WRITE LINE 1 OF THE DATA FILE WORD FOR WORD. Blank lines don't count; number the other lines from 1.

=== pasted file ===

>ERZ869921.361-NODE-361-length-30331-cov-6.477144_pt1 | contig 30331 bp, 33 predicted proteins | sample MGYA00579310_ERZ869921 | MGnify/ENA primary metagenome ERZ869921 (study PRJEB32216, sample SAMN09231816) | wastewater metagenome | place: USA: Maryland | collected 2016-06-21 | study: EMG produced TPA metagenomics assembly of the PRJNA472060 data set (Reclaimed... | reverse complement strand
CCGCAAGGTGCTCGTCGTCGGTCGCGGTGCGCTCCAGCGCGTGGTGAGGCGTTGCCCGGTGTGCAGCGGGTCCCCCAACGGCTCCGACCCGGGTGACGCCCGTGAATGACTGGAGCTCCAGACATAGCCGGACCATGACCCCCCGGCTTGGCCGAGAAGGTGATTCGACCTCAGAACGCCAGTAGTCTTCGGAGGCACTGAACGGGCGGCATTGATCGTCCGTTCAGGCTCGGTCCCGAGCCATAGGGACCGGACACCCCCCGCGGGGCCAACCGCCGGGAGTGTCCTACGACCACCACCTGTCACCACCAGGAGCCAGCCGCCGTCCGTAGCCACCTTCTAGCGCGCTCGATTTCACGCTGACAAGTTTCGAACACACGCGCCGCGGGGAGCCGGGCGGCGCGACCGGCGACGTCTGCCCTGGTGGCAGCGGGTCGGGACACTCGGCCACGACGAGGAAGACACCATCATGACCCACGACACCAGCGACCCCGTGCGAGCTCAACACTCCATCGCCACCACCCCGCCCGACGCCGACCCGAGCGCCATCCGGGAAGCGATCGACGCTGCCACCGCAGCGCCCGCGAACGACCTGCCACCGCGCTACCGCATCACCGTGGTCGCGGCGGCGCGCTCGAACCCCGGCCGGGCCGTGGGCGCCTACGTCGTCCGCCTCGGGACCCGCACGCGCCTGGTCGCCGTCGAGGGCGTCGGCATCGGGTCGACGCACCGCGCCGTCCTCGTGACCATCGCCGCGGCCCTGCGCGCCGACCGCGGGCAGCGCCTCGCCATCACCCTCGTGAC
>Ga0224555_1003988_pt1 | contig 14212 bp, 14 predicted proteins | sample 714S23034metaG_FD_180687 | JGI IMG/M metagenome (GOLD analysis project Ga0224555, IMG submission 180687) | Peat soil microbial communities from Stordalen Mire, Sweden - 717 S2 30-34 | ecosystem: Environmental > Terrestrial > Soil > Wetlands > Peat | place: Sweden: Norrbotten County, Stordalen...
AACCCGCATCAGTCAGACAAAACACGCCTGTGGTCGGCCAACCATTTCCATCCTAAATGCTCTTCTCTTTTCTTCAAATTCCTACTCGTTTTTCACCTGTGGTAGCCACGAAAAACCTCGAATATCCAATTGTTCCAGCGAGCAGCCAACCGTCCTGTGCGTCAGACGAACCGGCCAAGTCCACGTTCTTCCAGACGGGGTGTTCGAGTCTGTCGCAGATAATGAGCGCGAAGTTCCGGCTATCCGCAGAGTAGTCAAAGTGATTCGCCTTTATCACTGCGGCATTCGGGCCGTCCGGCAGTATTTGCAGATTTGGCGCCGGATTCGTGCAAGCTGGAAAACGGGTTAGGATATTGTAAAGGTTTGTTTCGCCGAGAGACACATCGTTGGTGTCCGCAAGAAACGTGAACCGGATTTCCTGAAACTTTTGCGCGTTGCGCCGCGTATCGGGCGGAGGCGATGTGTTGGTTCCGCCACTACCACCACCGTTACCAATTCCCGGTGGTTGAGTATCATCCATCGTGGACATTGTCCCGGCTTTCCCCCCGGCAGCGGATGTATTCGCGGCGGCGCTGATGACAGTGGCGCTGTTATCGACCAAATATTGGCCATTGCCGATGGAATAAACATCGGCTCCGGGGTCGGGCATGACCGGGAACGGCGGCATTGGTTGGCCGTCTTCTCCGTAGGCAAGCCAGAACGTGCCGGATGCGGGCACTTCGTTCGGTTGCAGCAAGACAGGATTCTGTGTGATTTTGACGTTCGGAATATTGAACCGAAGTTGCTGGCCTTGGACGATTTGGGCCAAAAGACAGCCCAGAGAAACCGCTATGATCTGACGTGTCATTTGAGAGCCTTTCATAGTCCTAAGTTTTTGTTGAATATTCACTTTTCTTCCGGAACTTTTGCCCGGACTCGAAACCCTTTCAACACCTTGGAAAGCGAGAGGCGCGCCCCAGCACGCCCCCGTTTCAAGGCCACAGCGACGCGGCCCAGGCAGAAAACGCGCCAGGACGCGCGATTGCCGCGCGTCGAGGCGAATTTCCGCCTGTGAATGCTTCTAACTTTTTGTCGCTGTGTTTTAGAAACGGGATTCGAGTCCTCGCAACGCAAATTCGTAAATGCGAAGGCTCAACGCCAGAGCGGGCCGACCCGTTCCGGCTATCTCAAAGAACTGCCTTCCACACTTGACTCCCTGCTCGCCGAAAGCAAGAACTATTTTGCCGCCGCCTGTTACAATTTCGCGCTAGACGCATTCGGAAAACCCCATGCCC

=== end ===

>ERZ869921.361-NODE-361-length-30331-cov-6.477144_pt1 | contig 30331 bp, 33 predicted proteins | sample MGYA00579310_ERZ869921 | MGnify/ENA primary metagenome ERZ869921 (study PRJEB32216, sample SAMN09231816) | wastewater metagenome | place: USA: Maryland | collected 2016-06-21 | study: EMG produced TPA metagenomics assembly of the PRJNA472060 data set (Reclaimed... | reverse complement strand